In an escalating war of words, Mayor Martin J. Walsh shot back Tuesday at gambling mogul Steve Wynn, saying that if Wynn had a problem with Walsh, then he had a problem “with the people of Boston.”
At the same time, Walsh acknowledged the possibility — although he called it unlikely — that he misunderstood when he thought Wynn had offered the city a “nine-figure” sum to resolve their dispute over a planned $1.7 billion casino in Everett.
The public squabble between the two men escalated almost two weeks ago, after Walsh told WGBH radio that he had spoken to Wynn and that the Las Vegas billionaire had offered “hundreds of millions’’ of dollars to drop the city’s legal battle over the planned casino.
Wynn responded later that same day, telling the mayor he had made no such offer, adding to an already acrimonious relationship marked by mistrust.
On Tuesday, Walsh sought to clarify his statements when questioned by reporters. He said that during his first conversation with Wynn, he “thought” the casino businessman had offered to make a large investment in Sullivan Square and that Wynn had “put a figure out there.”
But Wynn denied that account, and Walsh said Tuesday he might be mistaken.
“Maybe I misheard him,’’ Walsh said. “I don’t think I’d mishear something like that. But if I did, I said to Mr. Wynn on the phone, ‘If I misunderstood I apologize for that.’ ”
The mayor and Wynn have been tangled in a series of legal challenges over what Boston will get from the planned casino.
Walsh has led an aggressive legal effort to block the Wynn project, contending the casino license was awarded by the state gambling commission as a result of a “corrupt process” and that the proposal would unduly burden residents in nearby Charlestown. The mayor has argued that Boston should be granted host community status — giving it greater authority — contending the city provides the sole access to the casino site. He said increased traffic from the casino would put Charlestown’s health and safety at risk.
Wynn, meanwhile, has threatened to sue Walsh for defamation, unless the mayor apologizes for “false statements and untrue innuendo” contained in subpoenas and other documents the city recently filed as part of its case against the gambling commission.
In a phone call with investors, Wynn expressed frustration about doing business in Massachusetts, saying, “The welcome mat seemed to be out. We just haven’t found the welcome mat yet.”
Tensions between Walsh and Wynn appeared to be easing when Wynn called the mayor during the last week of July, and they agreed to talk in person in Boston after Labor Day.
But then on July 31, Walsh told radio hosts Jim Braude and Margery Eagan that Wynn “threw a figure at me.” Walsh went on to describe it as a “nine-figure” sum.
An angry Wynn denied he had ever made such an offer. But the mayor’s office was adamant then that Walsh “stands by his comments.”
On Tuesday the rhetoric grew more heated as Wynn unleashed his frustrations to Globe columnist Joan Vennochi, telling her: “I’ve had enough of Mayor Walsh.”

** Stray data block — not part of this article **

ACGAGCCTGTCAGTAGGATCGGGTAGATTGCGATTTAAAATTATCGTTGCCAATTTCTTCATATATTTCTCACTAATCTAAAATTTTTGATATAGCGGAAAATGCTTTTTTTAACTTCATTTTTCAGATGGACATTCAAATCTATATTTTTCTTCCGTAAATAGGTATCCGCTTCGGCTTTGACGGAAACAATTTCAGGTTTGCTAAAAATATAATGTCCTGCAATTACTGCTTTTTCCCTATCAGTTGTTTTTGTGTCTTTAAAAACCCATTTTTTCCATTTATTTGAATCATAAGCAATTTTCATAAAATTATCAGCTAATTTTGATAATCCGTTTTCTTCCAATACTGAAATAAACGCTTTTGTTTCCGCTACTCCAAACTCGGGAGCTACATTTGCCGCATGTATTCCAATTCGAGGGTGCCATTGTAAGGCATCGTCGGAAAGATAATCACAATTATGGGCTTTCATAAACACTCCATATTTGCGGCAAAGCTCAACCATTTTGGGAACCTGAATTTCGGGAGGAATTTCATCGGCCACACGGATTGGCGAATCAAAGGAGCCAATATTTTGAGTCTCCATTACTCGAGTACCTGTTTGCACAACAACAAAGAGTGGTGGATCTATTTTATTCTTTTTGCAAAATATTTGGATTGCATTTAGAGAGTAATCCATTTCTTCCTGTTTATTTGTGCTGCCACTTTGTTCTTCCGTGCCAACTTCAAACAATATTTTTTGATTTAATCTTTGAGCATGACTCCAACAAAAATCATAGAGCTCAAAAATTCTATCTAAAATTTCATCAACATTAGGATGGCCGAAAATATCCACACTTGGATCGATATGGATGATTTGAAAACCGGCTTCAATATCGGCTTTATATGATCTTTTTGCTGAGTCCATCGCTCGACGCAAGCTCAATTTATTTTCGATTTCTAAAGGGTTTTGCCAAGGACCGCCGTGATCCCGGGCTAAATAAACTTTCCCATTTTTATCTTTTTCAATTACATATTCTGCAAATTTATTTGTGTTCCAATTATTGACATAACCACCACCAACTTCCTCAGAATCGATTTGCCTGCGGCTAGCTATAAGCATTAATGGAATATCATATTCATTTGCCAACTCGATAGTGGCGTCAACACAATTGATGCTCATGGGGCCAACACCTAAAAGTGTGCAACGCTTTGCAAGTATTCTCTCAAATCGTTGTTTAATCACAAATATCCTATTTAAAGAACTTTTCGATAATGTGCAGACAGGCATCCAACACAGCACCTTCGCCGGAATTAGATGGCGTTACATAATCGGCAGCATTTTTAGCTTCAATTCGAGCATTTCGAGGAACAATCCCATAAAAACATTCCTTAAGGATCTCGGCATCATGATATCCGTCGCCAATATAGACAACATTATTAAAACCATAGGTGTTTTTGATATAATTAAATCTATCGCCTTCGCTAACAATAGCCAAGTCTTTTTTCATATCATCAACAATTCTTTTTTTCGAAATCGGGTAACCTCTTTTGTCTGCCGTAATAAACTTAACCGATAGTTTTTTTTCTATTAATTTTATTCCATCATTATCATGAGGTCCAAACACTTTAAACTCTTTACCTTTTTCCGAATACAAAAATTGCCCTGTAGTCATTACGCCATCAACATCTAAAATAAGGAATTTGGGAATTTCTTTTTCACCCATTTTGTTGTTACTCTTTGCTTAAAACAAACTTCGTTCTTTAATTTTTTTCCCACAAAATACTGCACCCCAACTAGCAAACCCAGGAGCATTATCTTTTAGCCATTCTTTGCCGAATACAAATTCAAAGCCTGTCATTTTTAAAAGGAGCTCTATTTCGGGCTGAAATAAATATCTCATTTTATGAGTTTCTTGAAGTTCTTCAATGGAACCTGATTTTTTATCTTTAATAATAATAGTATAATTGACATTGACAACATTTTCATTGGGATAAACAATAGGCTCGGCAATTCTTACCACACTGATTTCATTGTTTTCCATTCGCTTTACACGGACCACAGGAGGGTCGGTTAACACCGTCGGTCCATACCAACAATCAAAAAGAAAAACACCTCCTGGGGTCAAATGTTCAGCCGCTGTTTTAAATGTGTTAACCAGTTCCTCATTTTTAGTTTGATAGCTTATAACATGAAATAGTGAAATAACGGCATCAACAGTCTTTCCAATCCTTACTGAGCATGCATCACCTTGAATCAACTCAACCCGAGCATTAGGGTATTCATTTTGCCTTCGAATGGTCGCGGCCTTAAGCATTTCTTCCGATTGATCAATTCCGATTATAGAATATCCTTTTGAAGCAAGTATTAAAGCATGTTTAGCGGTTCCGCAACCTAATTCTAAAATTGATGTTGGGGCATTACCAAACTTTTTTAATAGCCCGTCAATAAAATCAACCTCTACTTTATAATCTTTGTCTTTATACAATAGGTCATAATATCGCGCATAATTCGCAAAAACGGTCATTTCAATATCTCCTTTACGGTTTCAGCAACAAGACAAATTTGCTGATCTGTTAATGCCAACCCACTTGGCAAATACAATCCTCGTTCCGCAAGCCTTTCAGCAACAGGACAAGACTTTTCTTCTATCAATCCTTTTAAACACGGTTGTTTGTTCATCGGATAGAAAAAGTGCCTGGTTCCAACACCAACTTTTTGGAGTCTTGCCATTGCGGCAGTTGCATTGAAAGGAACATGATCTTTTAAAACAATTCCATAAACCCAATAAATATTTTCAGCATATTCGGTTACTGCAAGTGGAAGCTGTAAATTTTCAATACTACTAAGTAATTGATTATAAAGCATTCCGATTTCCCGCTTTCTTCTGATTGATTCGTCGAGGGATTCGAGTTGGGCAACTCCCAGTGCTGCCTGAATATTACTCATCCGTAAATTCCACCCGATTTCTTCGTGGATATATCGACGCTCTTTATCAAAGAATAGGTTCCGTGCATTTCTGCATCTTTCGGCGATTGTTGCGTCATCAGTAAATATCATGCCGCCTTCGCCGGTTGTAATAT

“I can’t negotiate with him. The man is obviously irresponsible,” Wynn said. “The mayor has to get off his butt.”
Wynn told the columnist that his brief phone conversation with Walsh did not end well and said he flatly rejected Walsh’s push for a Charlestown vote.
He said he told Walsh: “I’m told you want the citizens of Charlestown to vote. . . . That will happen over my dead body.”
The mayor then hung up, Wynn said.
Asked to respond Tuesday, Walsh said he did not want to enter into a war of words with Wynn, but he had his own biting assessment of Wynn.
“I don’t know what he means by he’s had enough of me,’’ Walsh told reporters. “But I interpret that as he’s had enough of the people of Boston, because I represent the people of Boston. And if he has a problem with the people of Boston, he better rethink as far as how he negotiates.”
Wynn spokesman Michael Weaver said Wynn’s comments were directed at the mayor and not at the citizens of Boston.
“Mr. Wynn’s entire family has roots in Revere, and he has the utmost respect and warmth for the people of Boston and Revere,’’ Weaver said in an e-mailed statement.
Walsh also denied hanging up on Wynn.
“It wasn’t a hang-up,’’ Walsh said. “It was more . . . the phone call was over at that point.”
The mayor said the intense rhetoric has done little to help the city’s main objectives.
“It’s unfortunate when you have somebody who appears to get his way a lot not getting his way and [this is] the way he responds,’’ Walsh said of Wynn.
The mayor added that he remains hopeful the discussions will continue.
“I think that . . . at some point, maybe, we can have a conversation,’’ Walsh said. “My phone is always on. I have disagreements with family members. You don’t take it personally. You move on.”
But Weaver, the Wynn spokesman, said Boston already has an agreement in place and Wynn intends to fulfill it.
He noted that Wynn is required to pay $35.9 million in Sullivan Square mitigation and improvements; $25 million in other mitigation to Boston; and $20 million in potential penalties.
Weaver stressed that the city of Boston had a chance to participate in surrounding communities’ negotiations in 2014 but refused. “We cannot now negotiate outside of the process,” he said.